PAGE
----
British Government Memos Tie Iraq Invasion to Big Oil
Posted on Apr 18, 2011
Demonstrators in cities around the world chanted “No Blood for Oil” as a Western invasion of Iraq became more and more likely in 2002.
Memos obtained under the U.K.’s Freedom of Information rules confirm some of the fiercest critiques by the war’s opponents. They detail arrangements made between the British government and the world’s largest oil companies, orchestrating trades of access to oil and gas for military commitment.
The Independent reported, “Five months before the March 2003 invasion, Baroness Symons, then the Trade Minister, told BP that the Government believed British energy firms should be given a share of Iraq’s enormous oil and gas reserves as a reward for Tony Blair’s military commitment to US plans for regime change.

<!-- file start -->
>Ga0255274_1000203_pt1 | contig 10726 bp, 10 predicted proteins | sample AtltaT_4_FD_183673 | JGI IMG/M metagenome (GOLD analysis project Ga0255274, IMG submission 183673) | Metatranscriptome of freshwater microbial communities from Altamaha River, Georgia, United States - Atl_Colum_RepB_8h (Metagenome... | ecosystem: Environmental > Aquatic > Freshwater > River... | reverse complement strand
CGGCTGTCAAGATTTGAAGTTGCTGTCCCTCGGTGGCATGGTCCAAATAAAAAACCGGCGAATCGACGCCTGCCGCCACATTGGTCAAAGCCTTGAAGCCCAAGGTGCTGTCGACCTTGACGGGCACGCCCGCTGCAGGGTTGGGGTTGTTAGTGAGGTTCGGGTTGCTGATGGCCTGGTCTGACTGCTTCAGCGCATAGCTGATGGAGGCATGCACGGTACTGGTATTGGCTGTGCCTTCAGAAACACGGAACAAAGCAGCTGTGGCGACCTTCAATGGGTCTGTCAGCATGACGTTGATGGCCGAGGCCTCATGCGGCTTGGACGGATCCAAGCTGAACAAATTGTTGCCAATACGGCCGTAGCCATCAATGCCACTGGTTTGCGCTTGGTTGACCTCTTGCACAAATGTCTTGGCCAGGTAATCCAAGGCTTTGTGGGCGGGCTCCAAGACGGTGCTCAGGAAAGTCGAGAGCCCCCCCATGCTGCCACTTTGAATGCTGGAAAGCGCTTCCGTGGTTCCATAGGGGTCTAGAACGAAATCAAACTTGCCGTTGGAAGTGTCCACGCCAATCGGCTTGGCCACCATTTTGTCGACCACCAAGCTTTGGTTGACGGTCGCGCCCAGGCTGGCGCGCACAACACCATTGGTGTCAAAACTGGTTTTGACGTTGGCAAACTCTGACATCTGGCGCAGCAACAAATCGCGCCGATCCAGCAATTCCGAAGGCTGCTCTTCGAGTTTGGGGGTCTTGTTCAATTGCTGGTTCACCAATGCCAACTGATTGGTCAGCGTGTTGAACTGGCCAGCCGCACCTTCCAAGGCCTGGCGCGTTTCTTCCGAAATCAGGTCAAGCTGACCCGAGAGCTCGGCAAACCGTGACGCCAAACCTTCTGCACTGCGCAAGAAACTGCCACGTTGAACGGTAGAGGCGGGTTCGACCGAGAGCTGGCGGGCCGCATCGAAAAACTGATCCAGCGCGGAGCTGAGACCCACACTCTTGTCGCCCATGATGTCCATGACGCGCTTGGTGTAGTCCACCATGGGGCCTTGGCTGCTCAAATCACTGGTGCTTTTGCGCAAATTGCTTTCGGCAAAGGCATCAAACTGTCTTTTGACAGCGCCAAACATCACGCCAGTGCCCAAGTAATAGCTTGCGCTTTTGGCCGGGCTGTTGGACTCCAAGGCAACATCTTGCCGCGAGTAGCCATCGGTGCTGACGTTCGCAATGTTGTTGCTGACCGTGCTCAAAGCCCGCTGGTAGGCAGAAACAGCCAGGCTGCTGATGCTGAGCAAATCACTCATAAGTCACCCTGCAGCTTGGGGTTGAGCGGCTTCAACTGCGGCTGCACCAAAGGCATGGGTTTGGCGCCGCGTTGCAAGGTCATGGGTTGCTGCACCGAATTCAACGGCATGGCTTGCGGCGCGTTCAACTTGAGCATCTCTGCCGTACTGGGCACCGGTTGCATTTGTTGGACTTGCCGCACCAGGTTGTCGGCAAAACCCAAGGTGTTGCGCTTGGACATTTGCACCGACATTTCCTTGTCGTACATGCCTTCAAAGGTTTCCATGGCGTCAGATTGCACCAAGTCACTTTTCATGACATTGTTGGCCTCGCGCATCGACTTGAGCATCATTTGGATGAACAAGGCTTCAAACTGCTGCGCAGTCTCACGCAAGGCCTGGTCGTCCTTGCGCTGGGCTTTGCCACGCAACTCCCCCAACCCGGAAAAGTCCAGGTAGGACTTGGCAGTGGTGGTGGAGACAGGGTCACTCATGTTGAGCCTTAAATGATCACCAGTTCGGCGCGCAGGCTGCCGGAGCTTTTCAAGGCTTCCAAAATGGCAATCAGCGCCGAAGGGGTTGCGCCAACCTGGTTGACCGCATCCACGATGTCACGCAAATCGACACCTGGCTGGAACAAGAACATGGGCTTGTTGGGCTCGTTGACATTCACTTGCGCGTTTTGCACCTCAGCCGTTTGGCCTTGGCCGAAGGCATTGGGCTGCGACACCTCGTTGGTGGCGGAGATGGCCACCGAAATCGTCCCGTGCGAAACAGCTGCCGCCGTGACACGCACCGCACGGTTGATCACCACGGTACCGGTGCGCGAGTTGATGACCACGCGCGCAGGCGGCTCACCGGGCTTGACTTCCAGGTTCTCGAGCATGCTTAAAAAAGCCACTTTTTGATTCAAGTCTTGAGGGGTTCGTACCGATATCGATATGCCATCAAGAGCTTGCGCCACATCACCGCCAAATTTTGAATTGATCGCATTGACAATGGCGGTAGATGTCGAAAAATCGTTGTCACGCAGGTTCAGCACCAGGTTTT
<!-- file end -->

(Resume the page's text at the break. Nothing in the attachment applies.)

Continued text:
“The papers show that Lady Symons agreed to lobby the Bush administration on BP’s behalf because the oil giant feared it was being ‘locked out’ of deals that Washington was quietly striking with US, French and Russian governments and their energy firms.”
Former President George W. Bush and Blair have been adamant in maintaining that Iraq’s natural resources did not factor into their decision-making, as have BP and other energy companies. —KDG
U.S. Army / Luke Thornberry